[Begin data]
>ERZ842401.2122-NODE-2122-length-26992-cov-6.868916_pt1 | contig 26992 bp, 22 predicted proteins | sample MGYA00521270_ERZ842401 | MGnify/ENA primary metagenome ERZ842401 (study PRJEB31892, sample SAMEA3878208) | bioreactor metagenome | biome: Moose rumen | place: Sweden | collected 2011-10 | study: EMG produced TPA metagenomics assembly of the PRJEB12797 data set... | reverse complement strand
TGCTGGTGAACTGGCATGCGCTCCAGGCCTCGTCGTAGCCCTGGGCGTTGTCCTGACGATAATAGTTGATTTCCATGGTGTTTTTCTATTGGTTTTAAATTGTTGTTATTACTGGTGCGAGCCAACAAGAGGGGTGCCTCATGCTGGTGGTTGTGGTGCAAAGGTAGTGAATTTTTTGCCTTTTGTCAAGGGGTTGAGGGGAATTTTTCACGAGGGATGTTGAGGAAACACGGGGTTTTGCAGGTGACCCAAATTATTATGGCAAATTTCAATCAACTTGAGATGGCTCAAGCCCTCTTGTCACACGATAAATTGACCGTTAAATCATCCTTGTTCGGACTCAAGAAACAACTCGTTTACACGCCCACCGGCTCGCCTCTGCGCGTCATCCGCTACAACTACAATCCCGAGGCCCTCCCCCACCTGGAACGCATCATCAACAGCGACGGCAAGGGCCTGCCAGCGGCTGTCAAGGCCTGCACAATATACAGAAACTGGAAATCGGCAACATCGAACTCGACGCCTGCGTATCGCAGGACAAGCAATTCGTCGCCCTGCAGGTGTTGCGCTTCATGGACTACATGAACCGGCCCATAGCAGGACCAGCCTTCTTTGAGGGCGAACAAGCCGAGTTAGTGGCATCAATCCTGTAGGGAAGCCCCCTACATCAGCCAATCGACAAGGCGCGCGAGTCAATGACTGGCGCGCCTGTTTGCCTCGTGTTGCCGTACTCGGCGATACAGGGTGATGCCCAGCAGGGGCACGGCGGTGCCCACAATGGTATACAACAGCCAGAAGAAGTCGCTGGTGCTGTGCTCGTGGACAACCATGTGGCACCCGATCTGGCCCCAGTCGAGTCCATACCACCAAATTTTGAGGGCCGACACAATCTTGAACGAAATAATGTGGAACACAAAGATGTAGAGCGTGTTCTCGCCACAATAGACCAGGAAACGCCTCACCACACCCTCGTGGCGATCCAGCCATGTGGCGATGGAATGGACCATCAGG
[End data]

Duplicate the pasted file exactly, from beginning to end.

>ERZ842401.2122-NODE-2122-length-26992-cov-6.868916_pt1 | contig 26992 bp, 22 predicted proteins | sample MGYA00521270_ERZ842401 | MGnify/ENA primary metagenome ERZ842401 (study PRJEB31892, sample SAMEA3878208) | bioreactor metagenome | biome: Moose rumen | place: Sweden | collected 2011-10 | study: EMG produced TPA metagenomics assembly of the PRJEB12797 data set... | reverse complement strand
TGCTGGTGAACTGGCATGCGCTCCAGGCCTCGTCGTAGCCCTGGGCGTTGTCCTGACGATAATAGTTGATTTCCATGGTGTTTTTCTATTGGTTTTAAATTGTTGTTATTACTGGTGCGAGCCAACAAGAGGGGTGCCTCATGCTGGTGGTTGTGGTGCAAAGGTAGTGAATTTTTTGCCTTTTGTCAAGGGGTTGAGGGGAATTTTTCACGAGGGATGTTGAGGAAACACGGGGTTTTGCAGGTGACCCAAATTATTATGGCAAATTTCAATCAACTTGAGATGGCTCAAGCCCTCTTGTCACACGATAAATTGACCGTTAAATCATCCTTGTTCGGACTCAAGAAACAACTCGTTTACACGCCCACCGGCTCGCCTCTGCGCGTCATCCGCTACAACTACAATCCCGAGGCCCTCCCCCACCTGGAACGCATCATCAACAGCGACGGCAAGGGCCTGCCAGCGGCTGTCAAGGCCTGCACAATATACAGAAACTGGAAATCGGCAACATCGAACTCGACGCCTGCGTATCGCAGGACAAGCAATTCGTCGCCCTGCAGGTGTTGCGCTTCATGGACTACATGAACCGGCCCATAGCAGGACCAGCCTTCTTTGAGGGCGAACAAGCCGAGTTAGTGGCATCAATCCTGTAGGGAAGCCCCCTACATCAGCCAATCGACAAGGCGCGCGAGTCAATGACTGGCGCGCCTGTTTGCCTCGTGTTGCCGTACTCGGCGATACAGGGTGATGCCCAGCAGGGGCACGGCGGTGCCCACAATGGTATACAACAGCCAGAAGAAGTCGCTGGTGCTGTGCTCGTGGACAACCATGTGGCACCCGATCTGGCCCCAGTCGAGTCCATACCACCAAATTTTGAGGGCCGACACAATCTTGAACGAAATAATGTGGAACACAAAGATGTAGAGCGTGTTCTCGCCACAATAGACCAGGAAACGCCTCACCACACCCTCGTGGCGATCCAGCCATGTGGCGATGGAATGGACCATCAGG